by Seydi Sarr
When the Dream Act, to provide legal status to millions of undocumented youth, was reintroduced in 2009, Congress staunchly refused to consider, review, hear, or act on behalf of millions of children and youth. Born outside of the United States, these minors were brought to this country at a tender age; raised in our neighborhoods; socialized in our communities and educated in our schools. Recipients of DACA — the DACAmented — embody all of America’s values.
Because the Dream Act was repeatedly defeated in Congress, President Obama issued an executive order establishing DACA in 2012. Millions of advocates for expanding immigration laws celebrated the establishment of DACA; and since then, 800,000 undocumented youth bravely registered for it. As part of the process, DACA applicants also relinquished a significant amount of personal information about themselves and their family members to satisfy all of the government’s security concerns. Subsequently, they focused on seizing the opportunity to transform their lives, pursue higher education, get a driver’s permit, earn a living, pay their taxes, invest, and proudly experience some of their parents’ American dreams.
In all honesty, DACA was a contingently narrow path because it only provided temporary — not permanent — legal status. After fulfilling its requirements and paying its costs, DACA recipients were still subjected to prosecutorial discretions. DACA’s greatest liability came on September 5, 2017, with the announcement of its impending dissolution by Attorney General Jeff Sessions. Let’s face it. DACA’s cancellation and its consequences challenge all societal norms of equity, justice, compassion and common sense.
Beyond the upheaval of our democratic values arises the question, “who has the right to migrate?” Indeed, a deeper dive into the question’s premise reveals one of those dirty secrets families tend to bury and pass on quietly.
For America today, structural racism and white privilege once again cross paths. Our society absolutely fails to notice the movement of its white-looking citizens who seldom need a visa to enter any territories. So therefore, from Dakar to Cape Coast, the Arabian desert to the bottom of the Himalayas, you will find white Americans unbothered in their pursuit of happiness. On the other hand, the movement of people of color is instantly perceived as a threat in terms of numbers to be regulated, crimes to be punished and walls to be built.
History teaches us that when white folks seize other peoples’ land, oppress and economically subdue them, they are hailed as conquerors bringing civilization, progress and development. Yet, when immigrants, particularly Black and Brown people, are forcibly displaced by the destruction of their natural habitat (Black Bottom) and economy (unequitable trade deals), they become a problem to be contained in order to accommodate and preserve the comfort of whiteness. Thus, the common injunction “go home” or “this is America.”
Indeed, this is America: the land where thousands of people like me (Black immigrants) hide in plain sight. While attempting to “make America great,” the Trump administration has amplified the racial disparity among immigrants. Fearing police brutality because of our Blackness, we are also battling mass deportation, police brutality and mass incarceration because of our Blackness. Black immigrants were already over-criminalized. According to the State of Black Immigrants report by the Black Alliance for Just Immigration and New York University School of Law Immigrant Rights Clinic,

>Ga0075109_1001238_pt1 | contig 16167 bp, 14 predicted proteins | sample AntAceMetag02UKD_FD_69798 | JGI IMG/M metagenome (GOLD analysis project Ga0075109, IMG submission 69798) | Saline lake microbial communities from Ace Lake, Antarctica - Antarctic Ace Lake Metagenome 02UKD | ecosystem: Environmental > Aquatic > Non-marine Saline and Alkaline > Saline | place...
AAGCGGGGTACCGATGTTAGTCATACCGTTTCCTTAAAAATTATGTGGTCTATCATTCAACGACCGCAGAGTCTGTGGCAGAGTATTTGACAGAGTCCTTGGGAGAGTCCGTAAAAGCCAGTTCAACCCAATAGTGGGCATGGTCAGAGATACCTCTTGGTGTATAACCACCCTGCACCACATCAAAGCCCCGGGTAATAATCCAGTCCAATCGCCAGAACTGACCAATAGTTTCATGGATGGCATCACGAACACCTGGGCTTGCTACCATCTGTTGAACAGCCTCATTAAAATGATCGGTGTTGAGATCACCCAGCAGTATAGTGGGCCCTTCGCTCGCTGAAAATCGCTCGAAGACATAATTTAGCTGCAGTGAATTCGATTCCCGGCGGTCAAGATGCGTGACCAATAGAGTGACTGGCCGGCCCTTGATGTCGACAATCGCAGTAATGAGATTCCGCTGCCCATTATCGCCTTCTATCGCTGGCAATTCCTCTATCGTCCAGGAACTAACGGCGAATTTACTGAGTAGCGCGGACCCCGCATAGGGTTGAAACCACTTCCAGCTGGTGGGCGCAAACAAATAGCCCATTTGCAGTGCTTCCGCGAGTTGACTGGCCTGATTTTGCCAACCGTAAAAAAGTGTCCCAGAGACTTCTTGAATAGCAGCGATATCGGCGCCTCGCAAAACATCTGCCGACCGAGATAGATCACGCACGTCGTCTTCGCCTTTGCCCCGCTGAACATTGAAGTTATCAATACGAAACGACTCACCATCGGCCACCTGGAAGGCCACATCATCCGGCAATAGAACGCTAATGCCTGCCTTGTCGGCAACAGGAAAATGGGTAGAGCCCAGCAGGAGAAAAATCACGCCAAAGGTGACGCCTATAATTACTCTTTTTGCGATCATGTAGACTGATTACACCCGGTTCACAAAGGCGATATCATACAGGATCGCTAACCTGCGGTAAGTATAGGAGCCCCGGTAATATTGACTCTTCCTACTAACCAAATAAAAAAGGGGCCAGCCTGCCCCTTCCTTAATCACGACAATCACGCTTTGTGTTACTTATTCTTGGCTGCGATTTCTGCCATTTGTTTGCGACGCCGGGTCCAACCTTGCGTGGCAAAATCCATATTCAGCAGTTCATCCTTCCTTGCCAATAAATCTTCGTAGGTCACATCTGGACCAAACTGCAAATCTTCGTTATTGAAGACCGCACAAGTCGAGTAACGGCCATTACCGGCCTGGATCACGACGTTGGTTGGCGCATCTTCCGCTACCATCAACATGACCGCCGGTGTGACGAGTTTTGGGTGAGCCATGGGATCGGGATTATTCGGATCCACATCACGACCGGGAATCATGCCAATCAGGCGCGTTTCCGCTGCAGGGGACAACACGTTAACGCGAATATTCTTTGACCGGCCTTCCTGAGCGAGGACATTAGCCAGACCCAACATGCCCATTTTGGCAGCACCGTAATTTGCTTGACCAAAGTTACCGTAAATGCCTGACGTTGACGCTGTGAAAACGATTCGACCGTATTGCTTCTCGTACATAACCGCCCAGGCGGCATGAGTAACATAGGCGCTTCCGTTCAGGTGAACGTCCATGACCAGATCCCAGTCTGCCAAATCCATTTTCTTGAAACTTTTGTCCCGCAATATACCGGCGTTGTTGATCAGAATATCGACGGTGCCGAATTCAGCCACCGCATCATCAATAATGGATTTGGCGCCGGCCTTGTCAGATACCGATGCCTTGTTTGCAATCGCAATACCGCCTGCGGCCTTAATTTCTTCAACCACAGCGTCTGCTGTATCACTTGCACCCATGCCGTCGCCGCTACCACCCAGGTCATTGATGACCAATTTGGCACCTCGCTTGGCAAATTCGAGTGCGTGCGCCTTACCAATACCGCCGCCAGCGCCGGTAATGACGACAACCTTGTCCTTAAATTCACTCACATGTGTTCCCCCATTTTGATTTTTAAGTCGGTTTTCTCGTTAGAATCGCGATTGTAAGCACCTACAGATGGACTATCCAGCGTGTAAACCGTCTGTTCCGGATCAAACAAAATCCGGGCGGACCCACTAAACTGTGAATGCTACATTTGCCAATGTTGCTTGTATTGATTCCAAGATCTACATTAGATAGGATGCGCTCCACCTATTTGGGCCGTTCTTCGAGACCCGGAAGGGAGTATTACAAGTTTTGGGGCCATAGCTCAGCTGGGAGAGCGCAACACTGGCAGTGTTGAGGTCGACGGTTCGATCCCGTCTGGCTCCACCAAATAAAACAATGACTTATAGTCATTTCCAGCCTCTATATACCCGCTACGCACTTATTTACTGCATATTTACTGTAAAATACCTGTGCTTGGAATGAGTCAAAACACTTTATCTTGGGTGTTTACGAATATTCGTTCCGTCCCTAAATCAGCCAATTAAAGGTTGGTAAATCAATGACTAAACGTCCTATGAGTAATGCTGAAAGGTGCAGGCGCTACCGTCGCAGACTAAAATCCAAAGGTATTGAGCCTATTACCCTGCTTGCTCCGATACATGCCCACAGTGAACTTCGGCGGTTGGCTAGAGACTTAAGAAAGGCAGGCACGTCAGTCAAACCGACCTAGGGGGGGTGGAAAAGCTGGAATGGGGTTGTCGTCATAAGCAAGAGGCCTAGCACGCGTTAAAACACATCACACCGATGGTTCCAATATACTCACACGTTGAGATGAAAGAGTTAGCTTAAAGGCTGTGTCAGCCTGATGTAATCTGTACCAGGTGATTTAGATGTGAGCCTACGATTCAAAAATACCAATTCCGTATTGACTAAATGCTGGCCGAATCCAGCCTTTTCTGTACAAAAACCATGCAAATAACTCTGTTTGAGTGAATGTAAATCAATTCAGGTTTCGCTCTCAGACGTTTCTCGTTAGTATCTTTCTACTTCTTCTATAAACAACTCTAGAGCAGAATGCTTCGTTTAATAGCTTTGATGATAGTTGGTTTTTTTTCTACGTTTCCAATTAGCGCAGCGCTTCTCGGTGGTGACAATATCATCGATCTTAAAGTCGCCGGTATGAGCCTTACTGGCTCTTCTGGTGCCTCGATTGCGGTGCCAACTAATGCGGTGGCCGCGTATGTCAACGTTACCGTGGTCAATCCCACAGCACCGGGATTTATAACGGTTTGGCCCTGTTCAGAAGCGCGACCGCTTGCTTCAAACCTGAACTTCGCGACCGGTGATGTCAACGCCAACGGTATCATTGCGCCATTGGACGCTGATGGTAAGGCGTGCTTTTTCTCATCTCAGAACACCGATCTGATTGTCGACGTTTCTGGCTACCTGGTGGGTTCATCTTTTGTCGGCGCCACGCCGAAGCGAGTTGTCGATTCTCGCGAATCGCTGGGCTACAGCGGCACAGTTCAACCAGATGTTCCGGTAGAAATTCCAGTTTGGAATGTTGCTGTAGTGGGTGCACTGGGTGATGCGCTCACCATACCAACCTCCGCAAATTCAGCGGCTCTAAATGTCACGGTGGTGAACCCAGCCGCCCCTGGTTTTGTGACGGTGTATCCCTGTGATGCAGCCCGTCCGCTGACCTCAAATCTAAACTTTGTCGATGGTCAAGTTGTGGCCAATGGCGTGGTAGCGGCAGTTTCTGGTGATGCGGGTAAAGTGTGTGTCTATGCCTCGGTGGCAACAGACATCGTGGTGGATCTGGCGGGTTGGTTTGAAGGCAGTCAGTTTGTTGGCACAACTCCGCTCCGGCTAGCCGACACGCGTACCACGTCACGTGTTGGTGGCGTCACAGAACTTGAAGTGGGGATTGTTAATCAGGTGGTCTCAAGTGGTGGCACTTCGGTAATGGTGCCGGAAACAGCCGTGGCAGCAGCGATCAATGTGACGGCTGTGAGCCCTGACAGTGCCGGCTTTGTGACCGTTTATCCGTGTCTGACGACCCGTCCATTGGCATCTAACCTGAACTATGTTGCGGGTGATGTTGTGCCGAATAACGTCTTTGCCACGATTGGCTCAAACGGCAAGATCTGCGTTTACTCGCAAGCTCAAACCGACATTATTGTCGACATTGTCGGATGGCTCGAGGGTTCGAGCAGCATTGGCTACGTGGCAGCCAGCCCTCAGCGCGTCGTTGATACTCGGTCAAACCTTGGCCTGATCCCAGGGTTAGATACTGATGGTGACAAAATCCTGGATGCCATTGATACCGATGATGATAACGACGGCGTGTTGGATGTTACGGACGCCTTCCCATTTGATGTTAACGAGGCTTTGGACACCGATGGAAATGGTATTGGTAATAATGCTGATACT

• More than one out of every five non-citizens facing deportation on criminal grounds before the Executive Office for Immigration Review is Black.
• Black immigrants are more likely to be detained for criminal convictions than the immigrant population overall.
• Black immigrants in removal proceedings for a criminal conviction often have lived in the U.S. for a long time and established strong community ties; many are apprehended and placed in deportation proceedings long after the triggering criminal conviction occurred.
• Black immigrants are much more likely than nationals from other regions to be deported due to a criminal conviction.
Now they face mass deportation exemplified by the expulsion of 130 Senegalese nationals in March 2017.[2,3]
If you were an African immigrant from Somalia, Sudan and Libya, in January 2017, you were simply banned from entering the United States because you were Muslim.
We must begin to see this situation in all lights and from all perspectives. As I wrote this article, my friend Christine from the Michigan United Coalition was arrested for civil disobedience; and Adonis, a Latinx organizer, started his hunger strike as his DACA will expire in 2019 and felt that this was his last option. As I reflected on this and the plight of countless Black immigrants, whose stories will go untold, I came to a startling, yet unsurprising conclusion. Humanity in this country seems to only apply to white folks. Millions of immigrants face a new reality: in America, the color of HUMANITY is WHITE.
Fatou-Seydi Sarr or Seydi Sarr is a community organizer and leader in Detroit’s West African community and founder/Executive Director of the African Bureau for Immigration and Social Affairs (ABISA). She has a Bachelor of Social Work from Wayne State University and a Master of Art in Social Justice from Marygrove College. Ms. Sarr is a Michigan court interpreter, serves on the Board of Michigan United and teaches West African dance.